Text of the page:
We only have this one life, and it's sometimes hard to grasp the many different types of lives other people are living. By reading about the lives of people different from us, fiction encourages empathy and understanding. This is why it is so important to uplift voices of marginalized groups in fiction, as well as other genres. Not only does it help marginalized audiences feel seen, but it offers a new perspective for those who may have never considered how other people live.
Something interesting that I noticed while comparing responses to the most popular favorite books as children vs now is that as children, it seems most of the books read were very white, heteronormative, and male dominant in terms of characters and plot. However, looking at the more popular books as the respondents grew up, there is a lot more diversity in terms of race, sexuality, ability, and gender. This may be due to the fact that exploring identity is a convention of the Young Adult genre. But it is important to explore these themes in children’s books as well. From a young age, children should be able to see themselves and people different from them in these stories. While I think this is improving, the work is nowhere near done.
This all ties back to that question. Why do we read?
To feel seen, to escape, and to learn. To understand and to be understood. That is the goal of reading, and therefore, the goal of writing. Our perspectives as readers have to feed into what we write. Passing on what you get out of reading, whatever that may be, into your own writing will give others the opportunity to experience the reason you love reading. Isn’t that the point of storytelling?
Sidestepping Stereotypes: An Interview with Students Scott MacLean and Georgia Iris Salvaryn on LGBTQ Stereotypes in Literature--Marissa Stanko
Stereotypes abound in literature. They become part of formulas, stock characters or situations that are used across genres. But stereotypes are just generally accepted assumptions about groups of people, and many times, not only are they untrue, they are hurtful and dehumanizing. Everyone deserves representation in literature. I’ve gathered two members of the Writing Arts student body and of the LGBTQ community, Scott MacLean and Georgia Iris Salvaryn, to discuss LGBTQ stereotypes in literature and how to avoid them in writing.
Writer’s Insider: What harmful stereotypes have you seen in literature and other media?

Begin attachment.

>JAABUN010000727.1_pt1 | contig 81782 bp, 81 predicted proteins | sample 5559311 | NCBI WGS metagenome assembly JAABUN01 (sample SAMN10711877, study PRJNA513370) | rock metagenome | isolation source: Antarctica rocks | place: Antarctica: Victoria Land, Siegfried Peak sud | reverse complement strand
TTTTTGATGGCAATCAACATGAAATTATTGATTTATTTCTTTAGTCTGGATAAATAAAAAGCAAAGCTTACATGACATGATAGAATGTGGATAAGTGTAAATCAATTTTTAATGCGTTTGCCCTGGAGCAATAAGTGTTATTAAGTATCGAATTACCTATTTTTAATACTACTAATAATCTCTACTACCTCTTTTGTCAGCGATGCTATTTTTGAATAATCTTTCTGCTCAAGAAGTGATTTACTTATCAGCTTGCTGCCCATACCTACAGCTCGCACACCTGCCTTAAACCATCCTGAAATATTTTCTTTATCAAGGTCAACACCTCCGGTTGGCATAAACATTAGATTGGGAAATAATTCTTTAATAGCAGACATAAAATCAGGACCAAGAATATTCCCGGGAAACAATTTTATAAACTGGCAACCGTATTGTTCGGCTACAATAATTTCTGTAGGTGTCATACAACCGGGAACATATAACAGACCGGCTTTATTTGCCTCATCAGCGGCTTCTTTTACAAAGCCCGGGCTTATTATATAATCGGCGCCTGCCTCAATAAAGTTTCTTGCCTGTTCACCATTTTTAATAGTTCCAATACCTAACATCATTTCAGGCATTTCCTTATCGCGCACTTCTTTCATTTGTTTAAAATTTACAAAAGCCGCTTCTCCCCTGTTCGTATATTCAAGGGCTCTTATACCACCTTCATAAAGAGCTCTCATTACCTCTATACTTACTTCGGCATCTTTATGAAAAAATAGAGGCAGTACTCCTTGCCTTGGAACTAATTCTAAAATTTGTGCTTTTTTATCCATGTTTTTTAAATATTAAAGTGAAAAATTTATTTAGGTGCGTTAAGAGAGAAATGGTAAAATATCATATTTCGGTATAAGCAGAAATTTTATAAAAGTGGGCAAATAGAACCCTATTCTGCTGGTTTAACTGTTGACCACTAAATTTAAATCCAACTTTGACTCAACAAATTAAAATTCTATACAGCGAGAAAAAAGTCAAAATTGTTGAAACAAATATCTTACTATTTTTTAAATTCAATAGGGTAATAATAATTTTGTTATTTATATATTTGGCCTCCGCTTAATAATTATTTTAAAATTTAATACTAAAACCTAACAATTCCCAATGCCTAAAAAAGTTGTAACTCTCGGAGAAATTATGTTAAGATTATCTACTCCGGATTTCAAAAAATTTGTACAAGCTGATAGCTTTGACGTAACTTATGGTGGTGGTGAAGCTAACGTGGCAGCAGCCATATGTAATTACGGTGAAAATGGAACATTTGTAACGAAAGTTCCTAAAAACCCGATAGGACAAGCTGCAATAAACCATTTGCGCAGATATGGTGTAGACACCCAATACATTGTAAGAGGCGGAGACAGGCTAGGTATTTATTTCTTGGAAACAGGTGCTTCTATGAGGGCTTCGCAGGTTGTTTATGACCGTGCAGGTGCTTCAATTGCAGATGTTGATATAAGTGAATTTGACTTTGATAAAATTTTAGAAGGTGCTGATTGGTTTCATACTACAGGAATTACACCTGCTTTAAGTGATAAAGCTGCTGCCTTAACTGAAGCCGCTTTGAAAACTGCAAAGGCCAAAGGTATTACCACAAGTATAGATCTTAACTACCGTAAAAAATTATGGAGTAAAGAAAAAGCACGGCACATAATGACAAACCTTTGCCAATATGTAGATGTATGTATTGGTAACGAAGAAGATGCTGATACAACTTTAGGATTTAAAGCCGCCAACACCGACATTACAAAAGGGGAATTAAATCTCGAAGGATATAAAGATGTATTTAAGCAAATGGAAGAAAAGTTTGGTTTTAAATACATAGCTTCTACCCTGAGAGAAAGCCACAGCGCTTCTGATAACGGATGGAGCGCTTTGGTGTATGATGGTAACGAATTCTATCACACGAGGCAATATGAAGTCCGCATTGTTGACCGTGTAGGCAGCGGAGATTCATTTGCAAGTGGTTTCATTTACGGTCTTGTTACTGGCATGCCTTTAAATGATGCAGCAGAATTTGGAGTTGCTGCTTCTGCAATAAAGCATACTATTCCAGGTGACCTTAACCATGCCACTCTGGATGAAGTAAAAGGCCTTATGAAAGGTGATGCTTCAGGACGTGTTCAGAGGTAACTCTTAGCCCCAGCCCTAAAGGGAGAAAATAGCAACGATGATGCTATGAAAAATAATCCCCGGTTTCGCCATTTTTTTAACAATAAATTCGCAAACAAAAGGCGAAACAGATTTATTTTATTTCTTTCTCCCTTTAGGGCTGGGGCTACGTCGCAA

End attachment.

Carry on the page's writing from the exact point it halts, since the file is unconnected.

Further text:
Scott MacLean: So one of the most prominent stereotypes that I see usually involves gay men being obsessed with straight men or straight-acting men. It reinforces this predatory idea that all gay men want to seduce masculine straight guys. Another thing I've noticed is sometimes it seems like they include a gay character just to check off a box, and then the character is just a shallow one-dimensional character with no backstory or progression (e.g., the gay best friend). The worst stereotype is the fixation on sex, as if that is all gay men care about and they just can't control their libido. So many of the movies I've seen that are labeled "LGBTQ" are about drugs, partying and sexual encounters.
I think sometimes people are just trying too hard when they write gay characters or not nearly hard enough. I'm also so tired of seeing gay characters die or have unhappy endings. Why can't they get married in the end? Why can't they ride off into the sunset? I understand it's important to show the struggles that people in the LGBTQ community face, but I don't think that every story has to end in tragedy.
Georgia Iris Salvaryn: I have only recently started reading and watching LGBTQ literature and media, but I have heard that many times, the author/creator forms their LGBTQ characters based on mainly stereotypes. I'm personally not sure if that is just something that is "inescapable" (in other words, if the person who wrote the book or created the media doesn't identify as that sexuality, how can they otherwise write the character if not based on some stereotypes?) or if it's their choice to create generic characters and/or "drama" within the story.
“Sometimes it seems like authors include a gay character just to check off a box.”